- Miami-Dade County experienced a $20.2 billion economic impact from tourists during FY 2022-23, with revenue increasing by 3 percent from the previous year.
- Visitation rates grew by 3.5 percent, with a 4.4 percent rise in international tourism and a 25 percent increase in visits from Florida residents.
- The county’s hospitality sector also reported year-over-year gains.
Tourism in Miami-Dade County saw a rise in visitation and revenue during Fiscal Year 2022-23, according to figures released at the Greater Miami Convention & Visitors Bureau (GMCVB) annual meeting last week.
Per the datasets, the county registered a $20.2 billion economic impact from visitors, marking a 3 percent increase in revenue compared to the year prior. Visitation rates also jumped by 3.5 percent, with international tourism numbers growing by 4.4 percent and a 25 percent rise in visits from Florida residents.
“Tourism tax dollars bolster public transportation, fund healthcare, and advance education, significantly improving the everyday lives of our community members,” said GMCVB President & CEO David Whitaker. “There is an indelible link between meeting the needs of our culturally vibrant community – and the economic benefits that tourism brings.”
Within the hospitality sector, GMCVB’s sales team logged 3,280 leads for local hotels, culminating in a 56 percent increase in confirmed bookings, translating to 446,000 room nights, up by 48 percent from last year.
For FY 2022-23, Miami-Dade County projects the accumulation of $44.4 million through its 2 percent Tourist Development tax. The 2 percent Tourist Development Surtax, which focuses on food and beverages sold in hotels and motels, is estimated to generate $9 million, while Convention Development expects an intake of $127.2 million.
“We’re seeing record-breaking revenue growth as we promote our diverse and inclusive community on a global stage,” continued Whitaker. “We saw a resurgence of Greater Miami and Miami Beach as a top destination for conventions, securing an impressive 14 new major event bookings to convene at the Miami Beach Convention Center.”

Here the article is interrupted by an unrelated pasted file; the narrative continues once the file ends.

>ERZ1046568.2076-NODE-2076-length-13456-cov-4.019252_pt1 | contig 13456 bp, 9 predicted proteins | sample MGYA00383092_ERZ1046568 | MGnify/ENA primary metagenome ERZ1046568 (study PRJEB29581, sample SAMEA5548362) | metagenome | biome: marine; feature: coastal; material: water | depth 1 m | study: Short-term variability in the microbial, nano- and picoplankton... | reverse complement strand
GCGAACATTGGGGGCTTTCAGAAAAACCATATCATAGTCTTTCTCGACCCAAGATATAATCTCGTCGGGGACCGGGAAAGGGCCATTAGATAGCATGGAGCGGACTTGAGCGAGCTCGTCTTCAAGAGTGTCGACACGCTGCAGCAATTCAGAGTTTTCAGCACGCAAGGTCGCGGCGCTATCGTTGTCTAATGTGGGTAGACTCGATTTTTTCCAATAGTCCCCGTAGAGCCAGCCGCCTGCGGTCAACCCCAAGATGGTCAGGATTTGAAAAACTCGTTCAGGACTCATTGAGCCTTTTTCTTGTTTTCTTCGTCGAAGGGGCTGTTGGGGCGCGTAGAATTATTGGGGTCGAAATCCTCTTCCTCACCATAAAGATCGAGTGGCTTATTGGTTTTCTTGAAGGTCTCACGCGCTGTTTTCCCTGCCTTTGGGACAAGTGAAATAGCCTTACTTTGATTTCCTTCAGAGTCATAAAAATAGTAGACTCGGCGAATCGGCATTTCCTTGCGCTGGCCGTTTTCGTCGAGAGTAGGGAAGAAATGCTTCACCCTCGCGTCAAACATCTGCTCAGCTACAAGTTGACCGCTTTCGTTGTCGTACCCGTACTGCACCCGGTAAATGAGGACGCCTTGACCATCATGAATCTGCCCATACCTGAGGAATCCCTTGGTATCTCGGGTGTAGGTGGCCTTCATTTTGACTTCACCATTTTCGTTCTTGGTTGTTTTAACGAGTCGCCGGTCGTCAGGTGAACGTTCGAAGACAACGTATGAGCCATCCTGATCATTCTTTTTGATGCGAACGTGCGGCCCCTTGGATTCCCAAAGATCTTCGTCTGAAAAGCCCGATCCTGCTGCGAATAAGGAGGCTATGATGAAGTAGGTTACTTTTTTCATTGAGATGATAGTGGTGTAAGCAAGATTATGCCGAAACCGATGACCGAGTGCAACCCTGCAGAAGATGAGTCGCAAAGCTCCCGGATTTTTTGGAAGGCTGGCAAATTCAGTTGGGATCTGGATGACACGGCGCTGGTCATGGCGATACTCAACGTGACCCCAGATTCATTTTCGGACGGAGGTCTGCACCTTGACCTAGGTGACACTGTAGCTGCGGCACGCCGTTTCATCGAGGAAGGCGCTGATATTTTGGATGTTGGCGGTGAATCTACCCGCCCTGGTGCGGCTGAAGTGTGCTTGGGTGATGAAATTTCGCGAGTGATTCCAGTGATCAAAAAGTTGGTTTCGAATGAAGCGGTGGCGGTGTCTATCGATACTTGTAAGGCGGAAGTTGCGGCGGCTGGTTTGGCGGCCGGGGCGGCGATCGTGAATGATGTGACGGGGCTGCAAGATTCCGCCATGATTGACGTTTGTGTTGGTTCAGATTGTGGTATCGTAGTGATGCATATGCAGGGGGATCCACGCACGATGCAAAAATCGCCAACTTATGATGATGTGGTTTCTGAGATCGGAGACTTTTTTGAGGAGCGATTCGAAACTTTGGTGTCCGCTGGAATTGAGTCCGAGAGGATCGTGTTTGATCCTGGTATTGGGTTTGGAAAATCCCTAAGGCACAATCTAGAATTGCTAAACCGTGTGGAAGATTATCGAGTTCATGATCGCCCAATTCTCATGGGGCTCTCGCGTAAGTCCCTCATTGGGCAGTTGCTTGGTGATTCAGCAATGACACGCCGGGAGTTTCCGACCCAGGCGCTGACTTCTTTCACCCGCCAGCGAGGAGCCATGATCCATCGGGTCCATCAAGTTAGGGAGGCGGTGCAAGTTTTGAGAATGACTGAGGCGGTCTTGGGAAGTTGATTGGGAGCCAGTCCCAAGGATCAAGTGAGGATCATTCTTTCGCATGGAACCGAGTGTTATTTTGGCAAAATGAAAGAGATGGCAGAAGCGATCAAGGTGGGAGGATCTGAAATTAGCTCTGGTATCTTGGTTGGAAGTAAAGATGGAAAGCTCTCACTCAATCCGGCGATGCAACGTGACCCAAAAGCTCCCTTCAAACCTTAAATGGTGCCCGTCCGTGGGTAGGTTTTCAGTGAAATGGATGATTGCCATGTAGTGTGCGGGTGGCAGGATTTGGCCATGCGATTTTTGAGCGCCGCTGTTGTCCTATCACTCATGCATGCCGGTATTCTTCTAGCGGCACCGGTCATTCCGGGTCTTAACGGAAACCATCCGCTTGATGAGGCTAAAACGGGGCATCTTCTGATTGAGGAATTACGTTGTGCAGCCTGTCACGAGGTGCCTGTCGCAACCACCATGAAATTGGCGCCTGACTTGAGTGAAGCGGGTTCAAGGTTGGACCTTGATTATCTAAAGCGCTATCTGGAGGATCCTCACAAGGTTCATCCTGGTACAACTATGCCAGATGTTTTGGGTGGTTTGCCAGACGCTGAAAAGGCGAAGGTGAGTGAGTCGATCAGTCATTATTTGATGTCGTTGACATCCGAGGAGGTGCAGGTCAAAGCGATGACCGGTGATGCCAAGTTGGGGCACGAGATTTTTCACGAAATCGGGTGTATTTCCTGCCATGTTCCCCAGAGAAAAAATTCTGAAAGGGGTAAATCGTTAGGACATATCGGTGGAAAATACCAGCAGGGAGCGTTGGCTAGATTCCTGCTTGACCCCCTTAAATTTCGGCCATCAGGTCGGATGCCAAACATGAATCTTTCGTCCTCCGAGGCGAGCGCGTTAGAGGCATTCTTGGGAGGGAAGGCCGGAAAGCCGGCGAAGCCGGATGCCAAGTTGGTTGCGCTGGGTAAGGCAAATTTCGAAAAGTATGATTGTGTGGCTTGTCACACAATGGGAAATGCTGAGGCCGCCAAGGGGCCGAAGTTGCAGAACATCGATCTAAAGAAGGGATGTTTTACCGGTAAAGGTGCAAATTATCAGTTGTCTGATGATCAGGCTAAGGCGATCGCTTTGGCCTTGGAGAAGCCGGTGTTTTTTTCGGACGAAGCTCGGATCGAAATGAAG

Broadly speaking, the state of Florida hosted a total of 33.1 million visitors between April and June. Of this total, 1.9 million came from overseas, while 846,000 visitors originated from Canada. Overall visitation during the timeframe totaled 70.8 million visitors, reflecting a 1.3 percent increase over the first half of 2022 and a 4.5 percent rise above pre-pandemic levels in 2019.
In a separate data measurement, Florida recorded 37.9 million tourists during the first three months of 2023, making up the largest volume of visitors across a three-month span in state history.
Florida’s cruise industry also reported positive economic activity this year, with the state claiming the world’s top three cruise homeports: the Port of Miami, Port Canaveral, and Port Everglades. Florida-based cruise activity’s direct expenditures generated 158,992 jobs, $8.1 billion in income across the state, and more than $9.0 billion in direct revenue for Florida businesses, with 11 million passengers in 2022.